SDS is a Bosch-developed shank system used almost exclusively by pneumatic drills.
DamienIs it wrong to be in love with a sawbench?
17th Oct 2007, 12:19 AM #10
I would like to correct a statement I made. Although I said Ramset was one of the originators of Rotary Hammer Drills in fact Bosch used to manufacture the original Ramset Dynadrill under the Ramset name in the Ramset orange colour. At the time Bosch used to sell an identical drill in the Bosch Blue.
Here in Australia Ramset sold the Dynadrill 10 to 1 of Bosch.back in the early 80's
17th Oct 2007, 12:22 AM #11
Damien has summed it up to a Tee. The Rotary Hammers are slower but pack a hell of a punch - too much in fact for brick... I use my Ozito Rotary Hammer in concrete, but won't let it go anywhere near bricks, which it would most definitely bust apart. I leave drilling in bricks to my normal Impact drill.
But in case you're thinking " Well, I'll just get an Impact Drill so that I can do both concrete and bricks without destroying the bricks...", the trouble is, the Impact Drills take forever and a day in concrete. You could end up burning the darn thing out drilling just one or two holes!
Now the other thing is, the Rotary Hammers (the cheap ones at least) are not very fast or precise, and you have to throw in the Chuck-with-the-SDS-Shank before you can load normal drill bits into it too. So unless the more expensive Mak, Bosch, and Metabo Rotary Hammers are a different "Kettle of Fish", you might find it hard to do normal drilling into timber and wood with any Rotary Hammer, cheap or dear. One of the cheap Rotary Hammers, plus a fairly decent Impact Drill (get something with metal gears, not just a metal-looking gearbox housing) therefore seems to be a popular combination.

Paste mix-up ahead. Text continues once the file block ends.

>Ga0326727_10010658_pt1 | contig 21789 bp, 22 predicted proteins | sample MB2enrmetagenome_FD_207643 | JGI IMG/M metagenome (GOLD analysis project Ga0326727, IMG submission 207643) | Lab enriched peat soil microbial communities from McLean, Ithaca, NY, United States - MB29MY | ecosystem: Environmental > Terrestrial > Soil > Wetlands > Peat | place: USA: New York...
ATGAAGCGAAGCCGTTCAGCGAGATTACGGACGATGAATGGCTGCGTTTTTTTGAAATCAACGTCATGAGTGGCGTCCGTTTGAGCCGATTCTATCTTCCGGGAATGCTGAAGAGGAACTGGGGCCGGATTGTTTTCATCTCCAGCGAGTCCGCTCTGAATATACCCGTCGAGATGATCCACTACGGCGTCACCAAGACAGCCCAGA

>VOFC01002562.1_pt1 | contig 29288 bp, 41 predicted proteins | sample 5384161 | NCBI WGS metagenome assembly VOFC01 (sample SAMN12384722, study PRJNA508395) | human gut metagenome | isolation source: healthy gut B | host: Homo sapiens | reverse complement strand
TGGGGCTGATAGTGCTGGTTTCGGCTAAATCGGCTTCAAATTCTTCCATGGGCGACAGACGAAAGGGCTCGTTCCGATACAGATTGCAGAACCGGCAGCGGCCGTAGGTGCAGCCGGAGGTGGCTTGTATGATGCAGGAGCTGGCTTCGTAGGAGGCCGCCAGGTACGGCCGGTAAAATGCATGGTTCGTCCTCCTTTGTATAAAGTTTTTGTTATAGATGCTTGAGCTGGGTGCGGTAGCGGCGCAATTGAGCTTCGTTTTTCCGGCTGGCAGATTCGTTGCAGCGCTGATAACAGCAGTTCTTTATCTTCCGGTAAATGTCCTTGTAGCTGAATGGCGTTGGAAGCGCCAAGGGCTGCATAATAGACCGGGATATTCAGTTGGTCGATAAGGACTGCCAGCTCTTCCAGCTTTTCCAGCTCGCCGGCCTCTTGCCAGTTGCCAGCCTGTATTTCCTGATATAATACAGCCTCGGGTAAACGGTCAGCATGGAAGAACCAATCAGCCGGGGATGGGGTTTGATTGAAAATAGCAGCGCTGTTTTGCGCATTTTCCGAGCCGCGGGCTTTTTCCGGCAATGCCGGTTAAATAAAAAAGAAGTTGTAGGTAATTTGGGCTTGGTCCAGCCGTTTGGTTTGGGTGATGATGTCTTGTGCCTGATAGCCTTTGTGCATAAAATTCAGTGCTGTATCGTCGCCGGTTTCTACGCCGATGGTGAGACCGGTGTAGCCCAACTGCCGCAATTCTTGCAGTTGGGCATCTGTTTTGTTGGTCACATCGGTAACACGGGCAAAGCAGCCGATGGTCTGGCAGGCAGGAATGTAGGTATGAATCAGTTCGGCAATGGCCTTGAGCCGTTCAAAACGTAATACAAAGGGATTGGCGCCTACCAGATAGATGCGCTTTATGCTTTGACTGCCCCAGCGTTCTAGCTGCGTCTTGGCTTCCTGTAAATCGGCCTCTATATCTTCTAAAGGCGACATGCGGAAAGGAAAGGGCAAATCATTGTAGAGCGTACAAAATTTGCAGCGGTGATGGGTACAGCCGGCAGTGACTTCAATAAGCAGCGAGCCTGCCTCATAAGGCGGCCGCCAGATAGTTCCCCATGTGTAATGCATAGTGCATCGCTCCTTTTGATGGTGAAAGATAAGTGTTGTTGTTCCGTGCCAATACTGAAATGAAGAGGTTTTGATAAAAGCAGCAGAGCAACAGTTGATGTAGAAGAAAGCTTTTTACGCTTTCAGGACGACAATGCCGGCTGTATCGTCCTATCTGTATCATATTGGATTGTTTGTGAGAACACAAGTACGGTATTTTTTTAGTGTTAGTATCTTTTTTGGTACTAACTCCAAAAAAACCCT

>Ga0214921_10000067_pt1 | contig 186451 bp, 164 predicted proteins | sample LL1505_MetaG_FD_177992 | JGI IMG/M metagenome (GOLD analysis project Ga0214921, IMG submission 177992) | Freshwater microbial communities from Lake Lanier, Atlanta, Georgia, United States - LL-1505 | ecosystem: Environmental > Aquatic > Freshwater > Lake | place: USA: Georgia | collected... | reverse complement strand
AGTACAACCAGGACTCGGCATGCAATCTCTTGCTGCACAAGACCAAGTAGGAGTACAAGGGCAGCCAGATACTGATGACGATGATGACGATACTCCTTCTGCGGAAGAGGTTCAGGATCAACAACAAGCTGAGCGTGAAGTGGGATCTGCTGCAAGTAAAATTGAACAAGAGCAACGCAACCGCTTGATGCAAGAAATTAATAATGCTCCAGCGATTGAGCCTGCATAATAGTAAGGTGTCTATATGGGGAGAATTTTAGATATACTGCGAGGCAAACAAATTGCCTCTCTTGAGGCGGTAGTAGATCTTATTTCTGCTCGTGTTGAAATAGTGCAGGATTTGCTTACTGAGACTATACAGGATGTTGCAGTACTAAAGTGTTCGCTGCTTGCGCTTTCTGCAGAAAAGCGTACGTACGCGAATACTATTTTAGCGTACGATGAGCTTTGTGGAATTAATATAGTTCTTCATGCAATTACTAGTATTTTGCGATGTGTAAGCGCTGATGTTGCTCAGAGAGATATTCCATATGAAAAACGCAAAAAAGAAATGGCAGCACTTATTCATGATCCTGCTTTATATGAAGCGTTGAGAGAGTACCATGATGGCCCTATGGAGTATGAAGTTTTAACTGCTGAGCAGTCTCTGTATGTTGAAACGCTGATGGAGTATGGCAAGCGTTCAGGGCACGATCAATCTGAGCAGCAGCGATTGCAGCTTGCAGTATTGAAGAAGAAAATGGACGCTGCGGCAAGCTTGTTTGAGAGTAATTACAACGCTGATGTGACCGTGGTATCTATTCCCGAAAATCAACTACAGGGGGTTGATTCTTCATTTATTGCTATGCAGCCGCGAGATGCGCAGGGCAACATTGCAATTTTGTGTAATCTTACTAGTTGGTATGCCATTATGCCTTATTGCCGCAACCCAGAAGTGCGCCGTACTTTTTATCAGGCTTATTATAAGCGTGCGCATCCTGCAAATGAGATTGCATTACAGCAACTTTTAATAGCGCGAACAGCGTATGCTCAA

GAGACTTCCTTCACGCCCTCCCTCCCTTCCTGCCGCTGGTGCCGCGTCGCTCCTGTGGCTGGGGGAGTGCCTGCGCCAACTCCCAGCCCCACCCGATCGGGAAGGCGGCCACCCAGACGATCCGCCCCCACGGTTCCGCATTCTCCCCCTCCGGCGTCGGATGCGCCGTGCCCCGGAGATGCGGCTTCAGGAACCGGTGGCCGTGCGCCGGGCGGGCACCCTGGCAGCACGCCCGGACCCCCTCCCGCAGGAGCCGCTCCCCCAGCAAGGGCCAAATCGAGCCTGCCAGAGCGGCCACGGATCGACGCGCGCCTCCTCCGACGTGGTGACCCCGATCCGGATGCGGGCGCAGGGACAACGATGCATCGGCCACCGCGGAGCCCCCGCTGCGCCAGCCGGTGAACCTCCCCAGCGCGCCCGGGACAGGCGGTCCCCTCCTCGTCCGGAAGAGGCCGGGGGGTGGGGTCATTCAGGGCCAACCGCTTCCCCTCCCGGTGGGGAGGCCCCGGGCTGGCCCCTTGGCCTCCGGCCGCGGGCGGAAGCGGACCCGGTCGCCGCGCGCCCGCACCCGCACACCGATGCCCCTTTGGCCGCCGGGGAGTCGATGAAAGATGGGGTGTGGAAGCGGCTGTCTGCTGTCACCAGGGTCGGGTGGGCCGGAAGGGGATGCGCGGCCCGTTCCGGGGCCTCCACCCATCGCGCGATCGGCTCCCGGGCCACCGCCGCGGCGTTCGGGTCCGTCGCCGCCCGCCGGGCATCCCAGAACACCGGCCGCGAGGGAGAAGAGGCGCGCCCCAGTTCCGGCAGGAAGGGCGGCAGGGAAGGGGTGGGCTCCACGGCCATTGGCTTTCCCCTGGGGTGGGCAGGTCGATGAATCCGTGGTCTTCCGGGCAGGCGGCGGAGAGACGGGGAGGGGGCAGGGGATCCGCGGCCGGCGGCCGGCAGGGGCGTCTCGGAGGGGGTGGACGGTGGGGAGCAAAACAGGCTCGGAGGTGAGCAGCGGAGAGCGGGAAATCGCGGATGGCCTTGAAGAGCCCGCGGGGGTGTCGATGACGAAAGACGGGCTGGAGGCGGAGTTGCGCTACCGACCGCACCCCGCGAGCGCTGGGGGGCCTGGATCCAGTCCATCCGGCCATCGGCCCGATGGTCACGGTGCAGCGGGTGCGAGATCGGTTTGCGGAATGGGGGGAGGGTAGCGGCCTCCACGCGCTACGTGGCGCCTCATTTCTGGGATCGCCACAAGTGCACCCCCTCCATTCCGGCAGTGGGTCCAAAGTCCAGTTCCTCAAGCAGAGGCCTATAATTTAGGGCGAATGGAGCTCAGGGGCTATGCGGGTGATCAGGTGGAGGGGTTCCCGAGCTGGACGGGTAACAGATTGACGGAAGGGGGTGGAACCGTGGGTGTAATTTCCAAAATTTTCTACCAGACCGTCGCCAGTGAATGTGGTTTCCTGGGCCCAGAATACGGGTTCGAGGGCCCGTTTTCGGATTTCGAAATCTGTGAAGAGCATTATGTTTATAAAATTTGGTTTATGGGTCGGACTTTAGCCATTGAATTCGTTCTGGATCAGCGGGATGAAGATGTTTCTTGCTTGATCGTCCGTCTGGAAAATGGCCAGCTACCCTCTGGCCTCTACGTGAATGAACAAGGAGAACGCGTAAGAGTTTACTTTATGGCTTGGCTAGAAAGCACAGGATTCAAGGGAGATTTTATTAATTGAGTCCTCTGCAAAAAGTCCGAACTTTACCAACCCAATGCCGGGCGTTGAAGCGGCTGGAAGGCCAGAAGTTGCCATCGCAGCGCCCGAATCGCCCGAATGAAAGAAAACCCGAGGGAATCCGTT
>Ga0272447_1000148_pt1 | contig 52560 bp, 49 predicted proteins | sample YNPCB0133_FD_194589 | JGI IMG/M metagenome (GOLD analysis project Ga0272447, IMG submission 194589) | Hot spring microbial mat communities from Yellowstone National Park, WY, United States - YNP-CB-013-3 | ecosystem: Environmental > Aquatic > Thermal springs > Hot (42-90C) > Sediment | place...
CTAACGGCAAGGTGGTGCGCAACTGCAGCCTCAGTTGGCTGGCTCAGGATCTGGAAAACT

Now, if you're not a Tradie, think twice before grabbing a cordless Impact Drill because battery performance will probably end up letting you down. NiCads and NiMH rechargeables both self-discharge even just sitting around on a shelf. Chances are that they will therefore be flat when you go to pick up the drill. Even worse, if they discharge too much or you use the darn thing when it's nearly flat, you might end up driving one or more of the multiple 1.2v cells inside the battery into Reverse Polarity, from which it will never recover, and the battery will be permanently and adversely affected thereafter. It's not an issue for the Tradies because they charge up and use their batteries every day or week, etc. Lithium batteries don't self-discharge, but Lithium drills are very expensive (Mind you, I haven't looked into the price of the new range of Ozito Lithium cordless drills, but again - make sure what you get has metal gears inside )
Final Tip - I noticed at Bunnings Carseldine on Monday that there were no Triton Cordless Plunge Drills on the shelf. I remember that when I told the Head Dude at the Triton stand at the Woodwork Show that I'd buy one of the darn things if it had a Lithium battery, he replied "I think it's long overdue..." It has 2 speeds, metal gears, a little light, and a plunge "thingy" on the front that makes it work something like a portable drill-press. Would be "To Die For" if it had a Lithium Battery... Therefore, wait and see, Grasshopper, wait and see...